Many of us experience a great sense of motivation this time of the year. We are motivated by many things: taking vacation, spending time with family and friends, use or lose (those of us who have it), and the inescapable joy that seems to intrude our public environments. You cannot walk in a store without hearing holiday tunes or get a cup of coffee without seeing ads of new holiday flavors to try. You cannot step out of your front door or take a drive anywhere without being reminded that on Christmas Day, most of America shuts down. Indeed, it is the most wonderful time of the year.
For some people, “the most wonderful time of the year” means reflecting on loved ones who have passed, for some it means being reminded that they have no friends or family to visit, for some it means stressing over purchasing the perfect gift, and for some it means worrying about money for other reasons. For my one-year-old, “the most wonderful time of the year”, is just another day. Seeing this happy, yet nonchalant toddler not the least interested in opening gifts made me realize that celebrating the holiday season is learned behavior.
December is more than celebrating
We are taught to get excited about receiving gifts and decorating our home; and there are commercials, marketing ads, and songs that teach us that December (above any other month) is the most wonderful time of the year. However, December is also the beginning of Winter (the most disliked season), and a time of excessive drinking, depression, stress, and anxiety. According to Healthline, 62% of people said their stress level increases during the holiday season. Even though, the holiday season is supposed to be the most wonderful time of the year.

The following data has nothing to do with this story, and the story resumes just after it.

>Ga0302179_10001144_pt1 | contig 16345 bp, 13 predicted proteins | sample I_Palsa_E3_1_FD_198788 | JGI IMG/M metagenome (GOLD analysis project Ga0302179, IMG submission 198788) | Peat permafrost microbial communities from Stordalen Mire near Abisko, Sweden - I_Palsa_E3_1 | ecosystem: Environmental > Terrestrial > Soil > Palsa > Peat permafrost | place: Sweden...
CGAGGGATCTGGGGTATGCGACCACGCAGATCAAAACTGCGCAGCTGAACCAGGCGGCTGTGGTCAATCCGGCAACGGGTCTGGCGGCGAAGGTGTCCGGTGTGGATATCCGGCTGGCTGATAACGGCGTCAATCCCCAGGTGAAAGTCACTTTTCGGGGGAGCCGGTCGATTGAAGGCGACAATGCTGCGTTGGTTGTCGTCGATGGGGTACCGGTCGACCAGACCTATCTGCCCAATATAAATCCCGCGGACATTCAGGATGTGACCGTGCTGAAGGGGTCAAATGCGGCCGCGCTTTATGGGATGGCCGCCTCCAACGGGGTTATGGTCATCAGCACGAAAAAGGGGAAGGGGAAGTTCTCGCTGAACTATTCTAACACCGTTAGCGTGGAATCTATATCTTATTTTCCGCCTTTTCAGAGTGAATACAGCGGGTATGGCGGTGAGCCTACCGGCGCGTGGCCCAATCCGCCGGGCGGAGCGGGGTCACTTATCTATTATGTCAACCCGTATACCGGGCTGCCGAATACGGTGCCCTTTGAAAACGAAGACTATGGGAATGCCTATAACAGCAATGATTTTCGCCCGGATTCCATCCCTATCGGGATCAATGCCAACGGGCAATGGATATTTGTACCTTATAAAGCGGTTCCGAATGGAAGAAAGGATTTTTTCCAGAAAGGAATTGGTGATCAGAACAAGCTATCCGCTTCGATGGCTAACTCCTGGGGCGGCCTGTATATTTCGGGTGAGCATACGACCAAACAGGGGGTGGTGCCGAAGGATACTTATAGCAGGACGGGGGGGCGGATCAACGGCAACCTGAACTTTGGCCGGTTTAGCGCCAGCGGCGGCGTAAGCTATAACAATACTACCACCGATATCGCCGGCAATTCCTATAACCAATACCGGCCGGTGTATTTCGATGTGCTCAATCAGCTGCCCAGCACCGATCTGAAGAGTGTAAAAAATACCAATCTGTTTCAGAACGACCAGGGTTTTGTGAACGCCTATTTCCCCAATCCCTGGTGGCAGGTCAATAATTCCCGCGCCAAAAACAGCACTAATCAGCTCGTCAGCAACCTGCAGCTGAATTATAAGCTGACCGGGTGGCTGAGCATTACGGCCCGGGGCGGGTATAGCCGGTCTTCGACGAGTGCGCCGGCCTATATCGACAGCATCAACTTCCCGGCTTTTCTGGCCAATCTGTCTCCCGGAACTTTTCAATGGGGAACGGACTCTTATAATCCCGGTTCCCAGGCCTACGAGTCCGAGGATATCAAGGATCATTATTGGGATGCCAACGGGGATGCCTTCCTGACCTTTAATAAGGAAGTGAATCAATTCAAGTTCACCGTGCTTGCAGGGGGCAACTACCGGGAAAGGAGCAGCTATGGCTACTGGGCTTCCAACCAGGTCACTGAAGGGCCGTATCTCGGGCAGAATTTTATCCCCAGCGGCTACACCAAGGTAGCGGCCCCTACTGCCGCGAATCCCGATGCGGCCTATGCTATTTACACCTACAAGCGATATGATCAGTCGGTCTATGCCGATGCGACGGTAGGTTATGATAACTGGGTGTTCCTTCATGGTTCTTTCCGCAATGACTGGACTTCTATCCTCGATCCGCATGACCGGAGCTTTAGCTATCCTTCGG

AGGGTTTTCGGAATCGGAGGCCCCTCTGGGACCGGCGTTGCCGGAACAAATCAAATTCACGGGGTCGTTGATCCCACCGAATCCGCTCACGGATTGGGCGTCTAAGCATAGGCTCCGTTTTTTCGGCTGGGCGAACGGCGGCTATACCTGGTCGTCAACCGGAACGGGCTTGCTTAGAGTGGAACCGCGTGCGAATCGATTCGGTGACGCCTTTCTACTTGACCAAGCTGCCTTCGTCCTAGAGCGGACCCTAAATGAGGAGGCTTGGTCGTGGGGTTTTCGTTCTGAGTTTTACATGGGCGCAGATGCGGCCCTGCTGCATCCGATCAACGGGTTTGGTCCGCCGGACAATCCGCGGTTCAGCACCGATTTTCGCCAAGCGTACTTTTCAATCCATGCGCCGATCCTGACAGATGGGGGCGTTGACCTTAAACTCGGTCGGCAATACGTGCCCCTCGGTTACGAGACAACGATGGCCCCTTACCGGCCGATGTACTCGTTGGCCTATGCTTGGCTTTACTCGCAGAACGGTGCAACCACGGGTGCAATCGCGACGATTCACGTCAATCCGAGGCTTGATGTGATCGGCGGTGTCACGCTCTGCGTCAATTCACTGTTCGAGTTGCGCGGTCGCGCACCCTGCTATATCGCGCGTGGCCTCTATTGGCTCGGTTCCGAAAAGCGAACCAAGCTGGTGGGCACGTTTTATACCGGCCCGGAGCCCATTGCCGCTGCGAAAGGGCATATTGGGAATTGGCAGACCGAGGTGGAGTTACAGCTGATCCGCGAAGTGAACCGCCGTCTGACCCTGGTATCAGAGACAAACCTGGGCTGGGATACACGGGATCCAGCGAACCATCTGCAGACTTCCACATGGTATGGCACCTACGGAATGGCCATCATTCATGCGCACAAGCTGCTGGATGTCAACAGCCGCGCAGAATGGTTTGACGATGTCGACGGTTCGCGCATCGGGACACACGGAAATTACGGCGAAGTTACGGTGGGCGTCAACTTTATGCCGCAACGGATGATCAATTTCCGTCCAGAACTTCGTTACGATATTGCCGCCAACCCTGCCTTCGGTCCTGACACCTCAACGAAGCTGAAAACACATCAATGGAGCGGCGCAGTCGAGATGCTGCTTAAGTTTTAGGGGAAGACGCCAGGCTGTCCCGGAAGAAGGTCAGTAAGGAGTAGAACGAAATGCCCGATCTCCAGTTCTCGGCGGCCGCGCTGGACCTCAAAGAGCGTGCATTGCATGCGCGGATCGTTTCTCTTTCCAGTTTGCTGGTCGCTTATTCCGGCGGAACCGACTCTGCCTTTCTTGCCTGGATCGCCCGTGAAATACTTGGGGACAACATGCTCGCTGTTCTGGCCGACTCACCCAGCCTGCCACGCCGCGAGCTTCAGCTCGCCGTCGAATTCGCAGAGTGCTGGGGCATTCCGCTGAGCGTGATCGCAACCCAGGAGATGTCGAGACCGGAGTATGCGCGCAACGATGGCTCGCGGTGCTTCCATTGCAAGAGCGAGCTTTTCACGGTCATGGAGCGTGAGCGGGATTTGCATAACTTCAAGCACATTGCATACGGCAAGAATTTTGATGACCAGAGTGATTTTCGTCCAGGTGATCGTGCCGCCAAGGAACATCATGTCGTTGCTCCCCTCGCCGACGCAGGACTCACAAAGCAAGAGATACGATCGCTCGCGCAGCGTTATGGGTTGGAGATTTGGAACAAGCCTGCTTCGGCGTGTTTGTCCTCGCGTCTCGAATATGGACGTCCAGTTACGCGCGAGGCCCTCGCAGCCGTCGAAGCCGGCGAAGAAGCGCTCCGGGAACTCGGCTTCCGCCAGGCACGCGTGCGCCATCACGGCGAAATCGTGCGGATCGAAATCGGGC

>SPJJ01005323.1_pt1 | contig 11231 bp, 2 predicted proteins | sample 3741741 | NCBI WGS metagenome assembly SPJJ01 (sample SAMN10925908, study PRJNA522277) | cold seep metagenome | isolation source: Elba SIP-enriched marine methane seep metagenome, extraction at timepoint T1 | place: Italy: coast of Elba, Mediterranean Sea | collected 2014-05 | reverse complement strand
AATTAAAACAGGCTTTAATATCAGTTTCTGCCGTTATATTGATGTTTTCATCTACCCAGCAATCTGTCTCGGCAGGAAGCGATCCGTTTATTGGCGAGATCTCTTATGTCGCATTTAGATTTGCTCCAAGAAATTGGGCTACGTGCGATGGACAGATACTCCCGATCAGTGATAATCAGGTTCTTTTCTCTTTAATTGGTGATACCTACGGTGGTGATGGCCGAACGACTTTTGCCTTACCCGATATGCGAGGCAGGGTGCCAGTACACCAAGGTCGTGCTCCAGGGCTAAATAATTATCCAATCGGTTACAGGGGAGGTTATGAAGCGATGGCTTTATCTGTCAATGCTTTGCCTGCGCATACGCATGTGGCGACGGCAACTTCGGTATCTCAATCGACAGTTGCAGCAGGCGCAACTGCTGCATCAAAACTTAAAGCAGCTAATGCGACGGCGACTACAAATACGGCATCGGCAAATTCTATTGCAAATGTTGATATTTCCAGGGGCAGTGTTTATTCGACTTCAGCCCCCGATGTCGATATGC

What does it mean to you?
If you are still reading, I want to first say thank you. I understand that this article can appear to be, shall I say, “Bah Humbug”. Second, I want to share with you that above all else, I am extremely passionate about mental health and positive well-being. The goal of this article is to encourage you to think about what the title means to you. What does this time of the year mean to you? What makes it the most wonderful time of the year, for you? If you do not considerate it the most wonderful time of the year, that is fine too. Either way, because December is also the last month of the year, I encourage you to reflect on what you have done and with whom you have shared your time.
Was it those family and friends that you may have spent Christmas Day with, or do you only see them once a year? Did you do something each day that made you happy? If not, are you consistently enduring a situation that drains you and makes you unhappy? What and possibly who, motivates you? Is it hearing Alvin and The Chipmunks Christmas tunes or seeing a lit Christmas tree? If so, that is wonderful. That is exactly what did it for me; what got me into the “holiday spirit”. However, when I reflect on this year and years past, the most wonderful time for me has been laughing, feeling good, listening to great music, dancing, eating really good food, and most of all spending quality time with those I call family.
For me, whenever those things occur, it is the most wonderful time of the year.
Rita Lucas is a GovLoop Featured Contributor. She is a writer and author who works with the federal government as a management analyst and project manager. As a writer, she helps small business and non-profit organizations promote their mission and brand; and as an author, she has published several titles that promote self-development. As a government employee, Rita has worked in the field of human resources for 11 years and has volunteered for leadership positions with veteran-focused and millennial-centric organizations. Rita holds a bachelor’s degree in business and a master’s degree in publishing. She is a new mom and resides in Maryland with her family. You can read her posts here.